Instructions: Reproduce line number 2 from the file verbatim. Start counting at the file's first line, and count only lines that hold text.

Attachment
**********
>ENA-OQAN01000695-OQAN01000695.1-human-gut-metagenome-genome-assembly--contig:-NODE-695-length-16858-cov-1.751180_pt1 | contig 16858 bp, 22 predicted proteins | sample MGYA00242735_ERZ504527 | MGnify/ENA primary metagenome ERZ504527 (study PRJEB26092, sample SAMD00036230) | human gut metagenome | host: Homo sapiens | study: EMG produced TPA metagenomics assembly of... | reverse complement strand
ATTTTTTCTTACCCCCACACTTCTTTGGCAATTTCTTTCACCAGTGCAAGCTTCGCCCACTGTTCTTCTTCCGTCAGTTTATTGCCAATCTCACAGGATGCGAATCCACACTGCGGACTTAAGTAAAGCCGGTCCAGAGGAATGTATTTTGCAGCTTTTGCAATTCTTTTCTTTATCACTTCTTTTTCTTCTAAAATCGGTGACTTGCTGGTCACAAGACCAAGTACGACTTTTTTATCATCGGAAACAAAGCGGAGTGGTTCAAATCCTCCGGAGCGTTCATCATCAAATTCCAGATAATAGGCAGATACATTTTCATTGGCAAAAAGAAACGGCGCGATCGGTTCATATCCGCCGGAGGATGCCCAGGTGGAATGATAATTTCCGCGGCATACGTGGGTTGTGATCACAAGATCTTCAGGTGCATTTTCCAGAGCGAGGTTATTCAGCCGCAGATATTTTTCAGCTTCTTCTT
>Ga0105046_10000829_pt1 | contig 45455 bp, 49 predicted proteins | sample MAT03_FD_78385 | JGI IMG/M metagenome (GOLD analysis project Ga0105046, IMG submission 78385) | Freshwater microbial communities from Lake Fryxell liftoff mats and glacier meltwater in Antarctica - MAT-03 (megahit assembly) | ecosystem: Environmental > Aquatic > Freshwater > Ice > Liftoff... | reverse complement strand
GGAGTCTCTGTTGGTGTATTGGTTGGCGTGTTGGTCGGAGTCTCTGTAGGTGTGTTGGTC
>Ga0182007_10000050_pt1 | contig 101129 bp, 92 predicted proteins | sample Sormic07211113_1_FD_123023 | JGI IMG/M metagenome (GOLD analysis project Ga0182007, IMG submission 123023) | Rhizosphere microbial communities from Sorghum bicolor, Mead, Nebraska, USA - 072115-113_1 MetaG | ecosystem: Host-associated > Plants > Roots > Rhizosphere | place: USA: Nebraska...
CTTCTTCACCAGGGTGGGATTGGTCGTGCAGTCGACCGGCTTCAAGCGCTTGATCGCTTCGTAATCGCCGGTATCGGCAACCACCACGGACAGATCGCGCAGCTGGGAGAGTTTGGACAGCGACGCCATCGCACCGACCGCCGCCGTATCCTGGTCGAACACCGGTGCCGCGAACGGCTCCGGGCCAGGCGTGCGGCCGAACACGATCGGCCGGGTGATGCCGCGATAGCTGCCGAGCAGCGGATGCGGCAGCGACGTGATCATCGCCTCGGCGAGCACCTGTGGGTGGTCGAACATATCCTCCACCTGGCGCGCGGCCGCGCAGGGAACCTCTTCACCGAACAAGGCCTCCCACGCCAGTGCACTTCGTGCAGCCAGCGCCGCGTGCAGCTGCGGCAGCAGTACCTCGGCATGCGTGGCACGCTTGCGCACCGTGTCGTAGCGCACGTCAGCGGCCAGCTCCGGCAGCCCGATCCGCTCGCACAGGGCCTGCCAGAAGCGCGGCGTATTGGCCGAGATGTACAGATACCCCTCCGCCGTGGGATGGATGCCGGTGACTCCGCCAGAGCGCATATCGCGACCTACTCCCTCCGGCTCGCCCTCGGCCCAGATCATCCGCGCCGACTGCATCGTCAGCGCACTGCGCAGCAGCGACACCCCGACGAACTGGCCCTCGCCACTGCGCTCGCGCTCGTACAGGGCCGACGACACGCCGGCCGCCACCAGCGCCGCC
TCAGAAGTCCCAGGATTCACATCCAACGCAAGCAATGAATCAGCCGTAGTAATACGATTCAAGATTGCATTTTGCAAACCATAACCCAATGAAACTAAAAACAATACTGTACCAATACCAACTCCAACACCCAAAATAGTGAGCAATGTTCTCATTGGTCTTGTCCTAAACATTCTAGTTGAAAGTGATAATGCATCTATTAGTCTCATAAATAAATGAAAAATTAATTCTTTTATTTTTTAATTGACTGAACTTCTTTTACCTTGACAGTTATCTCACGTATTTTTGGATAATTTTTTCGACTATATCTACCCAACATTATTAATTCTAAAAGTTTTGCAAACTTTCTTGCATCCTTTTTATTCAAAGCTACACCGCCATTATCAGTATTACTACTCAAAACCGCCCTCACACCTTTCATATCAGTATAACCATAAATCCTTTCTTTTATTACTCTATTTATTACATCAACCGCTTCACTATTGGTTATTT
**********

ATTTTTTCTTACCCCCACACTTCTTTGGCAATTTCTTTCACCAGTGCAAGCTTCGCCCACTGTTCTTCTTCCGTCAGTTTATTGCCAATCTCACAGGATGCGAATCCACACTGCGGACTTAAGTAAAGCCGGTCCAGAGGAATGTATTTTGCAGCTTTTGCAATTCTTTTCTTTATCACTTCTTTTTCTTCTAAAATCGGTGACTTGCTGGTCACAAGACCAAGTACGACTTTTTTATCATCGGAAACAAAGCGGAGTGGTTCAAATCCTCCGGAGCGTTCATCATCAAATTCCAGATAATAGGCAGATACATTTTCATTGGCAAAAAGAAACGGCGCGATCGGTTCATATCCGCCGGAGGATGCCCAGGTGGAATGATAATTTCCGCGGCATACGTGGGTTGTGATCACAAGATCTTCAGGTGCATTTTCCAGAGCGAGGTTATTCAGCCGCAGATATTTTTCAGCTTCTTCTT